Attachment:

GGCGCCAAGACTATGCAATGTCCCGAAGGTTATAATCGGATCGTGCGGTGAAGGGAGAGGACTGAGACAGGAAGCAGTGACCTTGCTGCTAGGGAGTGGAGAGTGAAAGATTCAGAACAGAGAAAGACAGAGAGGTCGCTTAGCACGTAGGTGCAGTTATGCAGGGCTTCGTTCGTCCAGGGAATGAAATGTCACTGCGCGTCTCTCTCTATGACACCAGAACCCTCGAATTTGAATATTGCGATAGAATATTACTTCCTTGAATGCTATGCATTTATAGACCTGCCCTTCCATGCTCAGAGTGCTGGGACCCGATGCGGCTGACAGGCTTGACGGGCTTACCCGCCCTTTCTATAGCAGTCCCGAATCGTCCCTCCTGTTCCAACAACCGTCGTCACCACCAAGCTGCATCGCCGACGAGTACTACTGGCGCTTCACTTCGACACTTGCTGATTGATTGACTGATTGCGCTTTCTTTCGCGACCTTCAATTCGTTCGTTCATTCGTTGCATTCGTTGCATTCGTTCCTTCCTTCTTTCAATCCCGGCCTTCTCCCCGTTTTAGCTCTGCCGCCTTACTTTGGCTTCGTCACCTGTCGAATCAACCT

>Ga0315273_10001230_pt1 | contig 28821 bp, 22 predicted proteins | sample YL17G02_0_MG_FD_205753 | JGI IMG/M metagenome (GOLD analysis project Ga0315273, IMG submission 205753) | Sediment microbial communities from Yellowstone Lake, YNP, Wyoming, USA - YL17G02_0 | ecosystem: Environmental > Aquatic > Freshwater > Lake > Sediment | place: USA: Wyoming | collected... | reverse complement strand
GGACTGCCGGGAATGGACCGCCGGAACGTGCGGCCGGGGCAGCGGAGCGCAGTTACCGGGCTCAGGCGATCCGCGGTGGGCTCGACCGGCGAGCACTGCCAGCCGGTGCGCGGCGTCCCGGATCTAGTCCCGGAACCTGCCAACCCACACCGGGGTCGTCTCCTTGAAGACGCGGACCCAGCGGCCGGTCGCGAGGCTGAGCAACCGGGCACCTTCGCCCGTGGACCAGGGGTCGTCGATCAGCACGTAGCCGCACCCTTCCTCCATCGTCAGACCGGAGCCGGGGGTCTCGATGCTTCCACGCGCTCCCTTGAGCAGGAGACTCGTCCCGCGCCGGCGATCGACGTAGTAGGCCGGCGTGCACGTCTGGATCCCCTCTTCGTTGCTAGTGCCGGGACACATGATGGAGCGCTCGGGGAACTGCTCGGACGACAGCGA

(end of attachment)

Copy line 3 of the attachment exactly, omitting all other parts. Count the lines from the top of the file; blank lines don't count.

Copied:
GGACTGCCGGGAATGGACCGCCGGAACGTGCGGCCGGGGCAGCGGAGCGCAGTTACCGGGCTCAGGCGATCCGCGGTGGGCTCGACCGGCGAGCACTGCCAGCCGGTGCGCGGCGTCCCGGATCTAGTCCCGGAACCTGCCAACCCACACCGGGGTCGTCTCCTTGAAGACGCGGACCCAGCGGCCGGTCGCGAGGCTGAGCAACCGGGCACCTTCGCCCGTGGACCAGGGGTCGTCGATCAGCACGTAGCCGCACCCTTCCTCCATCGTCAGACCGGAGCCGGGGGTCTCGATGCTTCCACGCGCTCCCTTGAGCAGGAGACTCGTCCCGCGCCGGCGATCGACGTAGTAGGCCGGCGTGCACGTCTGGATCCCCTCTTCGTTGCTAGTGCCGGGACACATGATGGAGCGCTCGGGGAACTGCTCGGACGACAGCGA